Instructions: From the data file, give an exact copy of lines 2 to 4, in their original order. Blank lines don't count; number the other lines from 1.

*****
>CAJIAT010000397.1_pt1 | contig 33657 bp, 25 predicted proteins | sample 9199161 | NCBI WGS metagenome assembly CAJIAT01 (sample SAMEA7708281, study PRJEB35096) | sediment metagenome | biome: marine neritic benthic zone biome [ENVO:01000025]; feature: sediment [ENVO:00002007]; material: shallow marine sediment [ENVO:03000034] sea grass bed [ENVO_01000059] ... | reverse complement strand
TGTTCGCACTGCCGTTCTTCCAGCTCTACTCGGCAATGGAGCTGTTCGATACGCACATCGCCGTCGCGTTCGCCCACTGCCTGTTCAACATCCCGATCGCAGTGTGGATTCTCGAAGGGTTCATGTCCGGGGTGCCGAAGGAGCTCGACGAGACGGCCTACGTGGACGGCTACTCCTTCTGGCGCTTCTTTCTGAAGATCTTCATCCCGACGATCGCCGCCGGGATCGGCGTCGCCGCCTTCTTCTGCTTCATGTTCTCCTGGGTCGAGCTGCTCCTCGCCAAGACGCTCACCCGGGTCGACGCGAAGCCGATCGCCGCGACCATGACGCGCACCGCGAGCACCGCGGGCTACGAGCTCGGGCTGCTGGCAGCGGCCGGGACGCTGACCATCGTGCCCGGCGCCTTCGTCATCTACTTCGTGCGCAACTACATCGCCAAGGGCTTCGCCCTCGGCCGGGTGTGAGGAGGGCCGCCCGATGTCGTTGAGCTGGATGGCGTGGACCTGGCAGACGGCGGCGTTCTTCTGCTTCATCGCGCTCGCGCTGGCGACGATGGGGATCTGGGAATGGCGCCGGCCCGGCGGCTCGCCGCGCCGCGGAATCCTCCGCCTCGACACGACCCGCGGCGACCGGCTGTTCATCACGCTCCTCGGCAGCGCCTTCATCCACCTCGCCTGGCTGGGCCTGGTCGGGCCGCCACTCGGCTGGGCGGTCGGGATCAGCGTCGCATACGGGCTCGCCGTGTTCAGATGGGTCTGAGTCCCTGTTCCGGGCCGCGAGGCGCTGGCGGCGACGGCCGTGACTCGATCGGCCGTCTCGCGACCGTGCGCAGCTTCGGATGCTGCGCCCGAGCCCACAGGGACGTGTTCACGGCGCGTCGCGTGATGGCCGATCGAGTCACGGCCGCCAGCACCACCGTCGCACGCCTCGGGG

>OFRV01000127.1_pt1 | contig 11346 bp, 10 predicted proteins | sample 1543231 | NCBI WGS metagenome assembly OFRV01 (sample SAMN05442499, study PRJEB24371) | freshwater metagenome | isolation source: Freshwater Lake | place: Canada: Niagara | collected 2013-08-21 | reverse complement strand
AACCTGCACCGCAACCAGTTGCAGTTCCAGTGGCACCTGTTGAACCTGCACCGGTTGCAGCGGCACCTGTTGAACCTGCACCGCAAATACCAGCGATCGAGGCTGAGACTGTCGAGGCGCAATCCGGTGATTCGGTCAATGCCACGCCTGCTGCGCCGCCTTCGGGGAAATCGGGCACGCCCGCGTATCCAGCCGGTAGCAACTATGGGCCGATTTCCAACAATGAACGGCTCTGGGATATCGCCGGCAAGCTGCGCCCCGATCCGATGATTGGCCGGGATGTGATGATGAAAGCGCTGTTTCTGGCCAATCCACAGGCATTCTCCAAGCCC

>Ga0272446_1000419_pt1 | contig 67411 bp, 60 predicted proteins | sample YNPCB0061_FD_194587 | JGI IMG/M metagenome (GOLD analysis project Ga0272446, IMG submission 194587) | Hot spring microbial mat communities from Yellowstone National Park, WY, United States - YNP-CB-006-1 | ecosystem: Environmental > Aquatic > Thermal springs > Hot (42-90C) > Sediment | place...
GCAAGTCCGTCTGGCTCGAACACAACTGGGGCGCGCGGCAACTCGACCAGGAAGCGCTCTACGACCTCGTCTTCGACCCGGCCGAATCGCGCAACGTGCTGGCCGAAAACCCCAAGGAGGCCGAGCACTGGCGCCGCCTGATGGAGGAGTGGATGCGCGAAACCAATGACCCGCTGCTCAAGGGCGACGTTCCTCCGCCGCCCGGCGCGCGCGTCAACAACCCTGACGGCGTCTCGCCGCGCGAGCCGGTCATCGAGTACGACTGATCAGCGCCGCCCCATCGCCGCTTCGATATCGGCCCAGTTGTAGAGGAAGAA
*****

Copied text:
TGTTCGCACTGCCGTTCTTCCAGCTCTACTCGGCAATGGAGCTGTTCGATACGCACATCGCCGTCGCGTTCGCCCACTGCCTGTTCAACATCCCGATCGCAGTGTGGATTCTCGAAGGGTTCATGTCCGGGGTGCCGAAGGAGCTCGACGAGACGGCCTACGTGGACGGCTACTCCTTCTGGCGCTTCTTTCTGAAGATCTTCATCCCGACGATCGCCGCCGGGATCGGCGTCGCCGCCTTCTTCTGCTTCATGTTCTCCTGGGTCGAGCTGCTCCTCGCCAAGACGCTCACCCGGGTCGACGCGAAGCCGATCGCCGCGACCATGACGCGCACCGCGAGCACCGCGGGCTACGAGCTCGGGCTGCTGGCAGCGGCCGGGACGCTGACCATCGTGCCCGGCGCCTTCGTCATCTACTTCGTGCGCAACTACATCGCCAAGGGCTTCGCCCTCGGCCGGGTGTGAGGAGGGCCGCCCGATGTCGTTGAGCTGGATGGCGTGGACCTGGCAGACGGCGGCGTTCTTCTGCTTCATCGCGCTCGCGCTGGCGACGATGGGGATCTGGGAATGGCGCCGGCCCGGCGGCTCGCCGCGCCGCGGAATCCTCCGCCTCGACACGACCCGCGGCGACCGGCTGTTCATCACGCTCCTCGGCAGCGCCTTCATCCACCTCGCCTGGCTGGGCCTGGTCGGGCCGCCACTCGGCTGGGCGGTCGGGATCAGCGTCGCATACGGGCTCGCCGTGTTCAGATGGGTCTGAGTCCCTGTTCCGGGCCGCGAGGCGCTGGCGGCGACGGCCGTGACTCGATCGGCCGTCTCGCGACCGTGCGCAGCTTCGGATGCTGCGCCCGAGCCCACAGGGACGTGTTCACGGCGCGTCGCGTGATGGCCGATCGAGTCACGGCCGCCAGCACCACCGTCGCACGCCTCGGGG

>OFRV01000127.1_pt1 | contig 11346 bp, 10 predicted proteins | sample 1543231 | NCBI WGS metagenome assembly OFRV01 (sample SAMN05442499, study PRJEB24371) | freshwater metagenome | isolation source: Freshwater Lake | place: Canada: Niagara | collected 2013-08-21 | reverse complement strand
AACCTGCACCGCAACCAGTTGCAGTTCCAGTGGCACCTGTTGAACCTGCACCGGTTGCAGCGGCACCTGTTGAACCTGCACCGCAAATACCAGCGATCGAGGCTGAGACTGTCGAGGCGCAATCCGGTGATTCGGTCAATGCCACGCCTGCTGCGCCGCCTTCGGGGAAATCGGGCACGCCCGCGTATCCAGCCGGTAGCAACTATGGGCCGATTTCCAACAATGAACGGCTCTGGGATATCGCCGGCAAGCTGCGCCCCGATCCGATGATTGGCCGGGATGTGATGATGAAAGCGCTGTTTCTGGCCAATCCACAGGCATTCTCCAAGCCC